Originally printed in the March 2019 issue of Produce Business.
The Willemsen family goes extra mile to serve quality to its shoppers.
When customers walk into the Sunripe Freshmarket in the Hyde Park neighborhood of London, Ontario, they are greeted by a produce section and a series of panels that tell “Will’s Story.” It lists the reasons owner-buyer Will Willemsen does what he does at his three Sunripe locations southeast of Toronto.
“Why?” asks the first panel. Answer: “Growing up on a farm, I got to taste how amazing fresh produce can be. It’s my life mission to share the pleasure.”
The next panel asks and answers the second question: “How? At 2 a.m., I start shopping at the Ontario Food Terminal. I taste and select the best fruit and vegetables.” The final panel says “What? I ship the produce back to Sunripe the same day, not to a warehouse, so it’s up to seven days fresher than any supermarket.” Will’s name is at the end of each panel, as a promise that he’ll keep doing it this way.
Willemsen grew up on a farm in a small Ontario town called Blenheim. His family grew apples, strawberries and some vegetables. In 1982, with $2,000 in his pocket, Willemsen decided to open a retail grocery in Sarnia, Ontario. The name Sunripe was originally intended for Willemsen’s strawberry processing plant that never came to be. Now thriving, his 15,000-square-foot Sarnia store is getting an additional 12,000 square feet.
Two stores followed in London, Ontario – one in the Adelaide neighborhood 14 years ago and one in Hyde Park two and a half years ago. The key to Sunripe’s success, says Willemsen, is buying based on quality and passing on premium-grade produce to the customer. “I hand-select the produce three times a week, while the chain stores buy their produce over the phone. There is a big focus on quality,” says Willemsen.
DAILY ROAD TRIP WORTH IT
Willemsen’s biggest supplier at the Ontario Food Terminal is Italian Produce, which brings in Driscoll’s berries year-round.
Willemsen was at the OFT on a Thursday, when the terminal is “the busiest hip-hop, happening place. You have to be careful you don’t get run over.”
After filling two new 53-foot trailers with fresh produce at the OFT, Willemsen takes the two-hour drive to the London stores, then another hour south to the Sarnia store.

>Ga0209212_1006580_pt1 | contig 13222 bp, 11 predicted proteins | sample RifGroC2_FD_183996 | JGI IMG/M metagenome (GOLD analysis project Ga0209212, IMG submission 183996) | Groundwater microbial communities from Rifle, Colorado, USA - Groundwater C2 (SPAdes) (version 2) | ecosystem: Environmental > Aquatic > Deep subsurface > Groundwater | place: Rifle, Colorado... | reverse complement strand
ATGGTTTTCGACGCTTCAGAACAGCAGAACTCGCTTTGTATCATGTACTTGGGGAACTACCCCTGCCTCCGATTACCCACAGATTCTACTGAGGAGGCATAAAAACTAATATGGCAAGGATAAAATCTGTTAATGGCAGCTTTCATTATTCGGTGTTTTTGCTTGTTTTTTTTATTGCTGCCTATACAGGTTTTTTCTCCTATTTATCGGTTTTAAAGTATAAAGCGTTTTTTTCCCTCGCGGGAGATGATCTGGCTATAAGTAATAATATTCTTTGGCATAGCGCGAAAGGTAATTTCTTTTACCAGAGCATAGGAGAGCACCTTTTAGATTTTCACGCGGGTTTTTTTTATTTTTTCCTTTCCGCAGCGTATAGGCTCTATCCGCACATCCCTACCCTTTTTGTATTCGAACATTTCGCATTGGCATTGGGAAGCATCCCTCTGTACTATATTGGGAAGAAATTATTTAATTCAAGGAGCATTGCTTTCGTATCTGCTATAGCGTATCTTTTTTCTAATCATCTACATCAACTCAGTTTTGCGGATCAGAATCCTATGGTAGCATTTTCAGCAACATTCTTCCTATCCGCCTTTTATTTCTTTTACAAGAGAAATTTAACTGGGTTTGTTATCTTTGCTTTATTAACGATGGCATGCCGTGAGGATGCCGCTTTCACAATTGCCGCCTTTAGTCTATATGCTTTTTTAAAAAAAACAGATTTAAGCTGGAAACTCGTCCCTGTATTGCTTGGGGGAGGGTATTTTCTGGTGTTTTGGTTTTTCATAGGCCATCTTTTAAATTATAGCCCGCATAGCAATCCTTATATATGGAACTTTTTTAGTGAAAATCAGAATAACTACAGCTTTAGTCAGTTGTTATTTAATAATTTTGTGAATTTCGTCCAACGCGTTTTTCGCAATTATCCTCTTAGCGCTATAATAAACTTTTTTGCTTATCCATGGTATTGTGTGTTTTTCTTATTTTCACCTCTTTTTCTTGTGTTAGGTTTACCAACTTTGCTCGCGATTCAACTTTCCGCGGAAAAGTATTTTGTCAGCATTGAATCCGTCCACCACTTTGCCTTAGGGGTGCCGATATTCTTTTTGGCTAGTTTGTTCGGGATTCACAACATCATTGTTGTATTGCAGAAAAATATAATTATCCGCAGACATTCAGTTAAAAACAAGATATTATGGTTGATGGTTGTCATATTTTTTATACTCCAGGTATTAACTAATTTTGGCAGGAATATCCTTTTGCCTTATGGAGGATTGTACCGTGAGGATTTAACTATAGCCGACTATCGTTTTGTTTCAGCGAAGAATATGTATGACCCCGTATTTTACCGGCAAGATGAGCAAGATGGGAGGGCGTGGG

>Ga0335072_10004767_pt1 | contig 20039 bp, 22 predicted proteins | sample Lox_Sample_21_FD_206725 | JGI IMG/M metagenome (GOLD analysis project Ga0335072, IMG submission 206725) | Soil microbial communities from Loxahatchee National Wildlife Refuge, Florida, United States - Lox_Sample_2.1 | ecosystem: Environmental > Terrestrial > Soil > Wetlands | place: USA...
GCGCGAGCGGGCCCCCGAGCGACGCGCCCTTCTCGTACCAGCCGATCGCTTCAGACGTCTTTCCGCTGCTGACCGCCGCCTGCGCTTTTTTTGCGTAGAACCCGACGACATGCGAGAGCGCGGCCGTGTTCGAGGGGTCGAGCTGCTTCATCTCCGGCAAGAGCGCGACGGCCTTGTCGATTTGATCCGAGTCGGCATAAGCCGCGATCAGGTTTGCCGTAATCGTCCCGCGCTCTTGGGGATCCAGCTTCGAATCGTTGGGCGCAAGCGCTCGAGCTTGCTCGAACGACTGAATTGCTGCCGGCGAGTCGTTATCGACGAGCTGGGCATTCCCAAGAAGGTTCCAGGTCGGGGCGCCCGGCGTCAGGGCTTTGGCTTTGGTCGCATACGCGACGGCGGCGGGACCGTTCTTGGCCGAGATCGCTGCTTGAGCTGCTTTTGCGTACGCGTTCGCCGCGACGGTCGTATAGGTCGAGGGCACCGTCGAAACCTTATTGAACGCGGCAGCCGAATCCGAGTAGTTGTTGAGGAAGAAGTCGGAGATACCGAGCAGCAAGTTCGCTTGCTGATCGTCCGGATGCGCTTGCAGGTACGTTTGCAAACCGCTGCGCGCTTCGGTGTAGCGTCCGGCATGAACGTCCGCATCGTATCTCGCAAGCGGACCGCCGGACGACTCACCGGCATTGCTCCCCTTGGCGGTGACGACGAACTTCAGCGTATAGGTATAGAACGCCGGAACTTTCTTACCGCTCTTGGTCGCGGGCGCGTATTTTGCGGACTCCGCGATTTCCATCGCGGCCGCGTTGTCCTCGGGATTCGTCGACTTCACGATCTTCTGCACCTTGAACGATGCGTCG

“In 1982, I was running around, driving to every farmer — a lot more driving than this,” says Willemsen, who gets most of his produce from the wholesalers at the OFT. “Here, if one vendor doesn’t have what I want, another one will.” He enjoys catching up with other buyers at the terminal. “We share ideas and find out what’s working. I see buyers I respect, and I can see what they’re buying.”
Willemsen now has a condo in Toronto, which helps make the early-morning commute easier and less frequent. “I used to have to get up at midnight to drive here from Sarnia; now I can get up at 1:30 or 2 am.”
The routine has been the norm for 36 years. “It’s the same schedule he’s had since I was born,” says Kysa Willemsen, Will’s daughter, who is Sunripe’s marketing manager.
Sales soar in the summer, with offerings such as broccoli, grapes, peaches, plums and nectarines. When the local weather improves, he buys strawberries from area farmers, as well.
SOCIAL MEDIA WORKS
Sunripe is truly a family business. Willemsen’s wife, Ingrid, and their children are all involved: Kysa’s twin brother, Ryall, 23, eventually will take over the buying. Bubbly 17-year-old Mia instructs viewers on social media how to make dishes using fresh produce. Comfortable in front of the camera, she has created the “Mia Minute,” videos where she teaches viewers how to whip up a chocolate fondue for dipping strawberries or how to make a pizza crust from broccoli.
Kysa also can get the word out instantly, telling shoppers what produce is ripe. She photographs her parents, siblings and staff to give shoppers a personal touch.
“If we do a promotion and Kysa posts it on social media, sales can increase more than $100,000 over all three stores in a couple of days,” he says. “We get instant feedback on what [customers]. It’s a very efficient way to get a lot of info to a lot of people.”
1141 Lakeshore Rd.
Sarnia, ON N7V 2V5
Hours: Mon–Fri 9 a.m.- 7 p.m.; Sat 9 a.m.–6 p.m.; Sun 9 a.m.–5 p.m.